Having only recently attained his position as squad leader, he does his best to convey an aura of stoic confidence, that being something he severely lacks. It was something that he had practiced for a while as assistant squad leader, but never utilized in the shadow of his friend Reinhardt. It's this mock authority that he also shows to his superiors, using what silver tongue he's managed to develop over the years to fool them into a sense of trust. But in this lie there are grains of truth: he pities the replacements that have just arrived, and he sympathizes with those landsers who have endured the war for any length of time, both of whom he does his best to shepherd in the final chapter of the war that has become his life.

To his friends, whoever could still be called that, he has a front of sarcasm and crass humor, hiding the scars of yesteryear behind jokes aimed either at his friends or the opposite sex. It takes a good while to get to this point with Pfeiffer, especially in the wake of friends he had before, as one has to survive long enough for him to actually get to know them. If one's managed to get Otto into a more casual attitude, he'll be more likely to truly speak his mind on matters and even, in some cases, develop a sense of loyalty. Don't expect him to suddenly open up, however, as he harbors a mentality that promotes secrets, especially regarding his past. If someone hasn't suffered the same misery as he has, they can't understand.

They wont understand.


Otto bears the trappings of his new office well, but only from observation of those more worthy. His MP-40, which was Reinhardt's until the prior week, still bears some trappings of its previous owner, namely an unknown hint of biological material wedged under the receiver. While not large enough to truly jam the weapon, it's just enough to cause the bolt to stick occasionally once he gets to firing it and for it to emit a rather unpleasant odor. She shoots straight, however, and Pfeiffer was pleased that it wasn't a bad replacement for his old carbine, as faithful as it was.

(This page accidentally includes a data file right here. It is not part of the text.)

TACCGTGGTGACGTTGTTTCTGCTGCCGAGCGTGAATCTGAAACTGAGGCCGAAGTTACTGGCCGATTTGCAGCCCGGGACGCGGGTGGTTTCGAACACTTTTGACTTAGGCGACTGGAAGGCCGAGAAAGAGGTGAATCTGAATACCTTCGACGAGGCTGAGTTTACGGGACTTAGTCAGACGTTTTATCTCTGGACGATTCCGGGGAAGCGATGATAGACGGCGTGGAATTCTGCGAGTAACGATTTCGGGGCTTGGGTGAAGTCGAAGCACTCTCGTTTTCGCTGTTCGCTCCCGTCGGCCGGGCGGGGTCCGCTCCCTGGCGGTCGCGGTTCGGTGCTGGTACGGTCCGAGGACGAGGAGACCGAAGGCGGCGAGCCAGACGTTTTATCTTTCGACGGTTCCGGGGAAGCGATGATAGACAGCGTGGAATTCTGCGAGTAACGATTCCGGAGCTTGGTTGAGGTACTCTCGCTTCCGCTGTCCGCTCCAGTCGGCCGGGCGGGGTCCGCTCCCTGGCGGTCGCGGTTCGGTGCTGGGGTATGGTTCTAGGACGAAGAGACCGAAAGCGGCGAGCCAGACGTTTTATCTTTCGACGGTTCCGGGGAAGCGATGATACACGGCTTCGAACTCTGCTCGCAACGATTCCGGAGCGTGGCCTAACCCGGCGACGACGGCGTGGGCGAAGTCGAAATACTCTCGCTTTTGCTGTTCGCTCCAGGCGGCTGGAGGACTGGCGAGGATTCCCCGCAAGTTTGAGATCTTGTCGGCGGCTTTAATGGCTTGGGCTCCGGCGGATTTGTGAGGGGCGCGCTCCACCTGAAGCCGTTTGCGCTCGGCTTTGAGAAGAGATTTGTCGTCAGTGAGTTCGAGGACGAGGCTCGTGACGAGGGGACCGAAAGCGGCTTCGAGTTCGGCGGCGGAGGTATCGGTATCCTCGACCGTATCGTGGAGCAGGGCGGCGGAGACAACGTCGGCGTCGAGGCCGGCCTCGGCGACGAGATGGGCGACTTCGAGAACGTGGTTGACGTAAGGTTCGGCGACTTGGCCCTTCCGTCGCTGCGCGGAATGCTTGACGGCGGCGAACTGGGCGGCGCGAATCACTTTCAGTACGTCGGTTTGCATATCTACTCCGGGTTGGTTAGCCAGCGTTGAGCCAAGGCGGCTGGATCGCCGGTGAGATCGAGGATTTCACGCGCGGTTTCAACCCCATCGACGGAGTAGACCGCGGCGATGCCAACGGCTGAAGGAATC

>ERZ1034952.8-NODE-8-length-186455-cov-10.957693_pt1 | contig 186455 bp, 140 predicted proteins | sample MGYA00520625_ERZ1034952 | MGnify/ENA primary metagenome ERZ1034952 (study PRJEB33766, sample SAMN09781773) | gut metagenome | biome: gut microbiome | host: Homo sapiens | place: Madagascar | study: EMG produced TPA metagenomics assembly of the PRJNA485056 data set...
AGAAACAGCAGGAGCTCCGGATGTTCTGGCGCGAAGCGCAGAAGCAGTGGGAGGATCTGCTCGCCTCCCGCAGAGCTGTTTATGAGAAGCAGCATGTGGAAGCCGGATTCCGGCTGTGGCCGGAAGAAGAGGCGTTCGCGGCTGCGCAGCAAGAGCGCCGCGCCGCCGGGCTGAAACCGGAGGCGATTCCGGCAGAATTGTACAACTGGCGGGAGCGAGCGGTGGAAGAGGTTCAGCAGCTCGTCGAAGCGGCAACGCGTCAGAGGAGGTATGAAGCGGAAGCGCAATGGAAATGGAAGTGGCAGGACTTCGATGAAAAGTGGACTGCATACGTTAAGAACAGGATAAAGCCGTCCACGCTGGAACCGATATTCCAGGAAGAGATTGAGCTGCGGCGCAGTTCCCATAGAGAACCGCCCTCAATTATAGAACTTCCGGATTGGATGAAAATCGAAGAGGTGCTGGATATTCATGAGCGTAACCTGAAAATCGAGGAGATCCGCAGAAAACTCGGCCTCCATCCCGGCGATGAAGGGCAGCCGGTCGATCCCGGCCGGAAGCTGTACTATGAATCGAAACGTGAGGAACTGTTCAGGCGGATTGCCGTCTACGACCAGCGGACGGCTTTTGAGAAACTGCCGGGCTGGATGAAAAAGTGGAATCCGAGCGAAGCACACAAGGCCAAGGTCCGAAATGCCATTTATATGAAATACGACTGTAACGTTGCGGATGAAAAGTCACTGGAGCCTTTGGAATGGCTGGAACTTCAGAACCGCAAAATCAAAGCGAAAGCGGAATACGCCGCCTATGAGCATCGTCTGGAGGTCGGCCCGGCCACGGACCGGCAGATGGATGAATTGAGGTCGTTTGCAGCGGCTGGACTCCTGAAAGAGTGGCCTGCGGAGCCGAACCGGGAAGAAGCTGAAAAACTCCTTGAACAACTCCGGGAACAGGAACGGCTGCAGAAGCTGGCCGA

Over his woolen greatcoat he still bears artifacts of his past, the foremost of them being a worn, field painted buckle. Through the many scratches and scuffs it bears one can glimpse hints of natural metal finish, its silver tone contrasting heavily in the light with the olive drab of the covering coat. A cracked leather equipment belt sags under the weight of his gear, supported only by tan web y-straps hooked into his pouches, surplus that came too late for its campaign in Africa. Two six cell pouches house his weapon's magazines, their weight almost matched by his folding e-tool on his right and breadbag on the back, upon it both his mess-tin and canteen strapped. Accompanied by his old bayonet is his gas mask canister, which he keeps packed full of dried peas in the absence of his gas mask, both of which reside on his left hip. His newest acquisition, however, came again at the cost of his friend Reinhardt; now bearing a mapcase, another symbol of an office he believe he doesn't deserve. Carrying what few maps that Reinhardt possessed, Pfeiffer also keeps his bloated wallet in the case. A lengthy, two-fold design, long devoid of any currency, his wallet now bears only his many undelivered letters and a single photograph, something which, unlike his almost constant scribblings, never comes out. At least not around others.